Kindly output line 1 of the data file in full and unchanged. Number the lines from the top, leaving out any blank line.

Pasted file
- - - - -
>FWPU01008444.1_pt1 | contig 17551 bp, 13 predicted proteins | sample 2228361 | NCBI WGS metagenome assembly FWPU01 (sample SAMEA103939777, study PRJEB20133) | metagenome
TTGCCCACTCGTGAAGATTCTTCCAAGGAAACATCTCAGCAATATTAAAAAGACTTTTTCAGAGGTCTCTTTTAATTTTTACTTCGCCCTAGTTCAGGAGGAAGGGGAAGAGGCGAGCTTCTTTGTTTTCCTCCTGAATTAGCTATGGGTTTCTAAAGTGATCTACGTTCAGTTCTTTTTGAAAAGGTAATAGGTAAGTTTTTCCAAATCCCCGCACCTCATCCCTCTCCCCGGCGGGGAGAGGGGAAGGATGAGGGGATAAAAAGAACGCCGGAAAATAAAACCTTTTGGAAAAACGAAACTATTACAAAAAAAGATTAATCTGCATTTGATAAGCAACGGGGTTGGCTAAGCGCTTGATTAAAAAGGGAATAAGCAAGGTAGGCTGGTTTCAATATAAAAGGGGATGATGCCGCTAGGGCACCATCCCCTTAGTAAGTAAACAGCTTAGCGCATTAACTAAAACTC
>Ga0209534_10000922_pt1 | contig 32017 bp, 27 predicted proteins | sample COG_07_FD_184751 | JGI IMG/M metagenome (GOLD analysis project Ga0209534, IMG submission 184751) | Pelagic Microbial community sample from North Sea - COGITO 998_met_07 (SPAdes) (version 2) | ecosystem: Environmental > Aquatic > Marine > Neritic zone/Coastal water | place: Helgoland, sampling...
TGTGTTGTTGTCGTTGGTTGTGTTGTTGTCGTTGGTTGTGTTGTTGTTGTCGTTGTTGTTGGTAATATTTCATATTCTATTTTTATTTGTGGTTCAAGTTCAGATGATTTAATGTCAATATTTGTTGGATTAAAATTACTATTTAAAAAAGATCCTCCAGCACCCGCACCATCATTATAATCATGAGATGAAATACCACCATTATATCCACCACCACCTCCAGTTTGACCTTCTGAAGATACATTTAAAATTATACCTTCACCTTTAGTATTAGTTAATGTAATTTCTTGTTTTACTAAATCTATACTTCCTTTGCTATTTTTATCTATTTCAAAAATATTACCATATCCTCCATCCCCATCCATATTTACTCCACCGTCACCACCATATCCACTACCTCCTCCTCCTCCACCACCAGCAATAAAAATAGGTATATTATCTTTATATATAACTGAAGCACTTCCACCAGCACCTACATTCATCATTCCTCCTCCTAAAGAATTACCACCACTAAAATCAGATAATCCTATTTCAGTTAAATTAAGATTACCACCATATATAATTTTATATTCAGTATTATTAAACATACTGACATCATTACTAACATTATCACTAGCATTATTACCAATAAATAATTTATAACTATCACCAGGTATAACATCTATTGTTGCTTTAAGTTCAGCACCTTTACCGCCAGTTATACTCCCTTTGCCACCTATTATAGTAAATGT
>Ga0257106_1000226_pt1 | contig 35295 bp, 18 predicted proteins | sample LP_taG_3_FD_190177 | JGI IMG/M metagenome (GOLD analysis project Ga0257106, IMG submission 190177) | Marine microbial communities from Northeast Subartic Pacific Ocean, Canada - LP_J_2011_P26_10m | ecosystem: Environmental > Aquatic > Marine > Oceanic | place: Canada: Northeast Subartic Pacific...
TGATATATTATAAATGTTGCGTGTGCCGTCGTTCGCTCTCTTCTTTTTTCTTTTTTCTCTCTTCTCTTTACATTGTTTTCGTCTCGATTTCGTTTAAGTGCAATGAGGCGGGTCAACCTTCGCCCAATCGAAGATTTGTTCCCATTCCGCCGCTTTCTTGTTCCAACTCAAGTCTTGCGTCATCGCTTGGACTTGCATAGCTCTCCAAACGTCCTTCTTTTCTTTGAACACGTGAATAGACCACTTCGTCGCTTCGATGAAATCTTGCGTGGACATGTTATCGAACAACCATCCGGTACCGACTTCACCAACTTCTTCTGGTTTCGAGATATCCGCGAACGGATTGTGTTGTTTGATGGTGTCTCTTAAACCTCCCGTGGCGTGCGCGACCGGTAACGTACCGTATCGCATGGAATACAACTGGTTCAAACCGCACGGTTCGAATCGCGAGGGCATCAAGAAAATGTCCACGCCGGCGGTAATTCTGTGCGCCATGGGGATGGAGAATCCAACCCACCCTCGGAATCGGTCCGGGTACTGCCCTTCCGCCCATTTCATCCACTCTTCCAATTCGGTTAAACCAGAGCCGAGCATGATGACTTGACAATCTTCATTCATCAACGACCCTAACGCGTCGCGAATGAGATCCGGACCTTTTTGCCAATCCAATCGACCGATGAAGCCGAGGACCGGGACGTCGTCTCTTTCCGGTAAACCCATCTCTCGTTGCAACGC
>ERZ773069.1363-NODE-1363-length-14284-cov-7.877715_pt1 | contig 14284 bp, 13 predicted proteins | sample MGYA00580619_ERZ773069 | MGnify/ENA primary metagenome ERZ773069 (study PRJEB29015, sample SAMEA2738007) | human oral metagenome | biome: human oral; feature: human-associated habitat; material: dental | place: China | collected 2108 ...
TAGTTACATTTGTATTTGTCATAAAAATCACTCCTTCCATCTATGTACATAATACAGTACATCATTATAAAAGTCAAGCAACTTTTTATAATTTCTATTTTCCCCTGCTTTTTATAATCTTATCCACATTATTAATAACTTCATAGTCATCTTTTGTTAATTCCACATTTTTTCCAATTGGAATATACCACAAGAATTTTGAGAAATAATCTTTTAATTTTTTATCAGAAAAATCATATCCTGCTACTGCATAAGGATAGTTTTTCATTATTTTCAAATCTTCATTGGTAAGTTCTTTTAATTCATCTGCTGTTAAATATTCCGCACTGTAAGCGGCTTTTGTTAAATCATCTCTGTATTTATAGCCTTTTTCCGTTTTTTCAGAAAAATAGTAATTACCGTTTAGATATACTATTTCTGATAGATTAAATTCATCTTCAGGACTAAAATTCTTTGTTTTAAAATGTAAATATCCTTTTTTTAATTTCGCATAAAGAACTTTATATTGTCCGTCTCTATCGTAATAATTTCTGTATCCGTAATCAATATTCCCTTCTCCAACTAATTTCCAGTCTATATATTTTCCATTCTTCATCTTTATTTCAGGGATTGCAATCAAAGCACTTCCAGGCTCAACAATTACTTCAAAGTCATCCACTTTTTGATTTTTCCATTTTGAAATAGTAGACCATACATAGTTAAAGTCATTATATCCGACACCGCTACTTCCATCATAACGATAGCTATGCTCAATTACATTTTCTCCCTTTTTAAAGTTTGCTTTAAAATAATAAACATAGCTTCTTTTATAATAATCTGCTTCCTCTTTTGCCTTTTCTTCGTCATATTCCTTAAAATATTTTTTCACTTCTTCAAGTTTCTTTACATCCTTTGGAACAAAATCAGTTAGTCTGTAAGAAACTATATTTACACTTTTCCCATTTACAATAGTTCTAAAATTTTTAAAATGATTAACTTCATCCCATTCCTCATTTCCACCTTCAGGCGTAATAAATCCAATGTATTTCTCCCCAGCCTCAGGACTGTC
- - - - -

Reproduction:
>FWPU01008444.1_pt1 | contig 17551 bp, 13 predicted proteins | sample 2228361 | NCBI WGS metagenome assembly FWPU01 (sample SAMEA103939777, study PRJEB20133) | metagenome